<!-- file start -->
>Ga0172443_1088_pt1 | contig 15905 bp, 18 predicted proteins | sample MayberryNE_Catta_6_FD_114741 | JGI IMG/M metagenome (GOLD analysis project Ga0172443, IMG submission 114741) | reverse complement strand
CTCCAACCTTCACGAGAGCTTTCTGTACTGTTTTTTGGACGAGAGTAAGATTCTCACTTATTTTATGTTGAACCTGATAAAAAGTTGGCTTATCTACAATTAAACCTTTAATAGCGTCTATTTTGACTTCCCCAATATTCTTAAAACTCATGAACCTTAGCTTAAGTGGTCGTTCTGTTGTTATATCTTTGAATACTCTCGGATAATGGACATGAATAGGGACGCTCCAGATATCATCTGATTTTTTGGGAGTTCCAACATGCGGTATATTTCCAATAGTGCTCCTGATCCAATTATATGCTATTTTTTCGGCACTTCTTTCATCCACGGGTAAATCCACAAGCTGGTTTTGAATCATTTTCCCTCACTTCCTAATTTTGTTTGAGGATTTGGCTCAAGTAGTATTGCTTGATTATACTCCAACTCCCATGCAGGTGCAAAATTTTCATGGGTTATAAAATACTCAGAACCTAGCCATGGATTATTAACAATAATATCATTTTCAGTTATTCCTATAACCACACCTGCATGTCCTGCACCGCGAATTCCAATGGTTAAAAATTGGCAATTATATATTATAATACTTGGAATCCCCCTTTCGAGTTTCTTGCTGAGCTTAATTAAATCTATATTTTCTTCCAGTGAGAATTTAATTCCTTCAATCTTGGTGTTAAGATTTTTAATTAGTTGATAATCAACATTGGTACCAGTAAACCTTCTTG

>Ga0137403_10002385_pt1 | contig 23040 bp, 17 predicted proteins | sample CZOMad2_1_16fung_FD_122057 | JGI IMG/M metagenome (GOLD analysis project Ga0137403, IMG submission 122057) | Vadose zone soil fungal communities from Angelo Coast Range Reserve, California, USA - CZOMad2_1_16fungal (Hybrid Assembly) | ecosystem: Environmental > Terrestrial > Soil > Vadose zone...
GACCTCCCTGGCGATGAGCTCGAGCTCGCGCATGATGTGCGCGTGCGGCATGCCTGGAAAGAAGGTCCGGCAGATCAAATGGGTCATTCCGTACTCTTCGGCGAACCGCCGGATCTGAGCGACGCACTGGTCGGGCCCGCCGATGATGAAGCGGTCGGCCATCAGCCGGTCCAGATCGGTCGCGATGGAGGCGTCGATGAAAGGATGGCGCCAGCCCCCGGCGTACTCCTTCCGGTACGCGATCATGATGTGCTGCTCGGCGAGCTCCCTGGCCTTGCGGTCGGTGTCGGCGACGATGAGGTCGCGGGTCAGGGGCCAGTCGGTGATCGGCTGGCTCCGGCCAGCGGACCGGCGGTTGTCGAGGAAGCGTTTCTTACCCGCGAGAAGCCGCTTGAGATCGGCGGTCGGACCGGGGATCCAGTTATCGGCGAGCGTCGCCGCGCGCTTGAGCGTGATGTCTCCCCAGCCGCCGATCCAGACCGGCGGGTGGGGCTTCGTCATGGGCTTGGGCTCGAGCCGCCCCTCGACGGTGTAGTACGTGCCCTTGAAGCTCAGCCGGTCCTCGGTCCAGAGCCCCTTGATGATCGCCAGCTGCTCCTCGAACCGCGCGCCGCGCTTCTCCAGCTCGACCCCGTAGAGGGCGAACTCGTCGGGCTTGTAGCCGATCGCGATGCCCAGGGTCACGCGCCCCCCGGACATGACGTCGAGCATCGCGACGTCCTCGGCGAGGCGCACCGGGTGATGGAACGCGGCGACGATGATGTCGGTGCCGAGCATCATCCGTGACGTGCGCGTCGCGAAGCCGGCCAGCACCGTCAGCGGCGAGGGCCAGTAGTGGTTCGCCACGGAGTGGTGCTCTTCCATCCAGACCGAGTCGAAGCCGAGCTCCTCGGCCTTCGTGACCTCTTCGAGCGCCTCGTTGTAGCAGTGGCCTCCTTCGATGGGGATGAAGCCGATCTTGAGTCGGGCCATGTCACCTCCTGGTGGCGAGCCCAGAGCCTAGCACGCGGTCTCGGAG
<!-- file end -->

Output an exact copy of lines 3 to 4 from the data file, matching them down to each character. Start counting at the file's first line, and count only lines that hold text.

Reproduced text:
>Ga0137403_10002385_pt1 | contig 23040 bp, 17 predicted proteins | sample CZOMad2_1_16fung_FD_122057 | JGI IMG/M metagenome (GOLD analysis project Ga0137403, IMG submission 122057) | Vadose zone soil fungal communities from Angelo Coast Range Reserve, California, USA - CZOMad2_1_16fungal (Hybrid Assembly) | ecosystem: Environmental > Terrestrial > Soil > Vadose zone...
GACCTCCCTGGCGATGAGCTCGAGCTCGCGCATGATGTGCGCGTGCGGCATGCCTGGAAAGAAGGTCCGGCAGATCAAATGGGTCATTCCGTACTCTTCGGCGAACCGCCGGATCTGAGCGACGCACTGGTCGGGCCCGCCGATGATGAAGCGGTCGGCCATCAGCCGGTCCAGATCGGTCGCGATGGAGGCGTCGATGAAAGGATGGCGCCAGCCCCCGGCGTACTCCTTCCGGTACGCGATCATGATGTGCTGCTCGGCGAGCTCCCTGGCCTTGCGGTCGGTGTCGGCGACGATGAGGTCGCGGGTCAGGGGCCAGTCGGTGATCGGCTGGCTCCGGCCAGCGGACCGGCGGTTGTCGAGGAAGCGTTTCTTACCCGCGAGAAGCCGCTTGAGATCGGCGGTCGGACCGGGGATCCAGTTATCGGCGAGCGTCGCCGCGCGCTTGAGCGTGATGTCTCCCCAGCCGCCGATCCAGACCGGCGGGTGGGGCTTCGTCATGGGCTTGGGCTCGAGCCGCCCCTCGACGGTGTAGTACGTGCCCTTGAAGCTCAGCCGGTCCTCGGTCCAGAGCCCCTTGATGATCGCCAGCTGCTCCTCGAACCGCGCGCCGCGCTTCTCCAGCTCGACCCCGTAGAGGGCGAACTCGTCGGGCTTGTAGCCGATCGCGATGCCCAGGGTCACGCGCCCCCCGGACATGACGTCGAGCATCGCGACGTCCTCGGCGAGGCGCACCGGGTGATGGAACGCGGCGACGATGATGTCGGTGCCGAGCATCATCCGTGACGTGCGCGTCGCGAAGCCGGCCAGCACCGTCAGCGGCGAGGGCCAGTAGTGGTTCGCCACGGAGTGGTGCTCTTCCATCCAGACCGAGTCGAAGCCGAGCTCCTCGGCCTTCGTGACCTCTTCGAGCGCCTCGTTGTAGCAGTGGCCTCCTTCGATGGGGATGAAGCCGATCTTGAGTCGGGCCATGTCACCTCCTGGTGGCGAGCCCAGAGCCTAGCACGCGGTCTCGGAG